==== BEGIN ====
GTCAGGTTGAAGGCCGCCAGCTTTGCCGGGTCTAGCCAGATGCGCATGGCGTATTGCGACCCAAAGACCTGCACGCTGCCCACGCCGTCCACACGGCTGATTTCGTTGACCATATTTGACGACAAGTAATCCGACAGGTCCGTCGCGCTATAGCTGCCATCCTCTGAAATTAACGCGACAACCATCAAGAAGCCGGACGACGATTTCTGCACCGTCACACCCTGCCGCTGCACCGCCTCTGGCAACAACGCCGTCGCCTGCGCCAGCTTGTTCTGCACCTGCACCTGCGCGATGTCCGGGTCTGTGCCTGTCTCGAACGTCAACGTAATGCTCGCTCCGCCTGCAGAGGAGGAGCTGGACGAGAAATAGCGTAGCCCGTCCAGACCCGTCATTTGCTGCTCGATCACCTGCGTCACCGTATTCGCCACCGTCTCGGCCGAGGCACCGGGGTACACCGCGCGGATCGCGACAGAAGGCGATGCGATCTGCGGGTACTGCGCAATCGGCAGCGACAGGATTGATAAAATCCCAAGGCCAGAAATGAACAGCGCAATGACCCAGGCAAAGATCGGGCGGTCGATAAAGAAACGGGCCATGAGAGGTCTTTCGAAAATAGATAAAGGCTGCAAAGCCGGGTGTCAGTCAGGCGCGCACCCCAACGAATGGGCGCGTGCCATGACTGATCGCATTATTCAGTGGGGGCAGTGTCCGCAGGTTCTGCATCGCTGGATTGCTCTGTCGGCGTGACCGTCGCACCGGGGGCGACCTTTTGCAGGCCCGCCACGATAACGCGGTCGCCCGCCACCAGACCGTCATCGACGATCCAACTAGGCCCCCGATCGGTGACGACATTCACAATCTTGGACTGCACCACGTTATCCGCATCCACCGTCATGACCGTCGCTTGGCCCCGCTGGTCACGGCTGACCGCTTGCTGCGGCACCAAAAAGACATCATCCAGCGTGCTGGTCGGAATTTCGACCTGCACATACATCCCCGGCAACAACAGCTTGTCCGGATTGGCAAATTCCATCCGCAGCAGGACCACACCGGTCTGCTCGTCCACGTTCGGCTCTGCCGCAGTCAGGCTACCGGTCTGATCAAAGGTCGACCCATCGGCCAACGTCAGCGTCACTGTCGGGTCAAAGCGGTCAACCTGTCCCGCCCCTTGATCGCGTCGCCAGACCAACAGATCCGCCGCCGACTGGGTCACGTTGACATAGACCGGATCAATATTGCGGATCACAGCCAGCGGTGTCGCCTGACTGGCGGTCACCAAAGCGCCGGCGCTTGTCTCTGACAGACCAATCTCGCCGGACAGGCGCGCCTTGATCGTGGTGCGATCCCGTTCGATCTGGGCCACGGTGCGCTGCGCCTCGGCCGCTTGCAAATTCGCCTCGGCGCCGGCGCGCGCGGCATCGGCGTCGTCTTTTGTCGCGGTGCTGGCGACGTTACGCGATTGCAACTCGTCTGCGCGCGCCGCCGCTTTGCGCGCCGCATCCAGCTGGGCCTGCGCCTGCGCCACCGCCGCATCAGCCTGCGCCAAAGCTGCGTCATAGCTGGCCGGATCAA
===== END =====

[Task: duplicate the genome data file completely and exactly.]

GTCAGGTTGAAGGCCGCCAGCTTTGCCGGGTCTAGCCAGATGCGCATGGCGTATTGCGACCCAAAGACCTGCACGCTGCCCACGCCGTCCACACGGCTGATTTCGTTGACCATATTTGACGACAAGTAATCCGACAGGTCCGTCGCGCTATAGCTGCCATCCTCTGAAATTAACGCGACAACCATCAAGAAGCCGGACGACGATTTCTGCACCGTCACACCCTGCCGCTGCACCGCCTCTGGCAACAACGCCGTCGCCTGCGCCAGCTTGTTCTGCACCTGCACCTGCGCGATGTCCGGGTCTGTGCCTGTCTCGAACGTCAACGTAATGCTCGCTCCGCCTGCAGAGGAGGAGCTGGACGAGAAATAGCGTAGCCCGTCCAGACCCGTCATTTGCTGCTCGATCACCTGCGTCACCGTATTCGCCACCGTCTCGGCCGAGGCACCGGGGTACACCGCGCGGATCGCGACAGAAGGCGATGCGATCTGCGGGTACTGCGCAATCGGCAGCGACAGGATTGATAAAATCCCAAGGCCAGAAATGAACAGCGCAATGACCCAGGCAAAGATCGGGCGGTCGATAAAGAAACGGGCCATGAGAGGTCTTTCGAAAATAGATAAAGGCTGCAAAGCCGGGTGTCAGTCAGGCGCGCACCCCAACGAATGGGCGCGTGCCATGACTGATCGCATTATTCAGTGGGGGCAGTGTCCGCAGGTTCTGCATCGCTGGATTGCTCTGTCGGCGTGACCGTCGCACCGGGGGCGACCTTTTGCAGGCCCGCCACGATAACGCGGTCGCCCGCCACCAGACCGTCATCGACGATCCAACTAGGCCCCCGATCGGTGACGACATTCACAATCTTGGACTGCACCACGTTATCCGCATCCACCGTCATGACCGTCGCTTGGCCCCGCTGGTCACGGCTGACCGCTTGCTGCGGCACCAAAAAGACATCATCCAGCGTGCTGGTCGGAATTTCGACCTGCACATACATCCCCGGCAACAACAGCTTGTCCGGATTGGCAAATTCCATCCGCAGCAGGACCACACCGGTCTGCTCGTCCACGTTCGGCTCTGCCGCAGTCAGGCTACCGGTCTGATCAAAGGTCGACCCATCGGCCAACGTCAGCGTCACTGTCGGGTCAAAGCGGTCAACCTGTCCCGCCCCTTGATCGCGTCGCCAGACCAACAGATCCGCCGCCGACTGGGTCACGTTGACATAGACCGGATCAATATTGCGGATCACAGCCAGCGGTGTCGCCTGACTGGCGGTCACCAAAGCGCCGGCGCTTGTCTCTGACAGACCAATCTCGCCGGACAGGCGCGCCTTGATCGTGGTGCGATCCCGTTCGATCTGGGCCACGGTGCGCTGCGCCTCGGCCGCTTGCAAATTCGCCTCGGCGCCGGCGCGCGCGGCATCGGCGTCGTCTTTTGTCGCGGTGCTGGCGACGTTACGCGATTGCAACTCGTCTGCGCGCGCCGCCGCTTTGCGCGCCGCATCCAGCTGGGCCTGCGCCTGCGCCACCGCCGCATCAGCCTGCGCCAAAGCTGCGTCATAGCTGGCCGGATCAA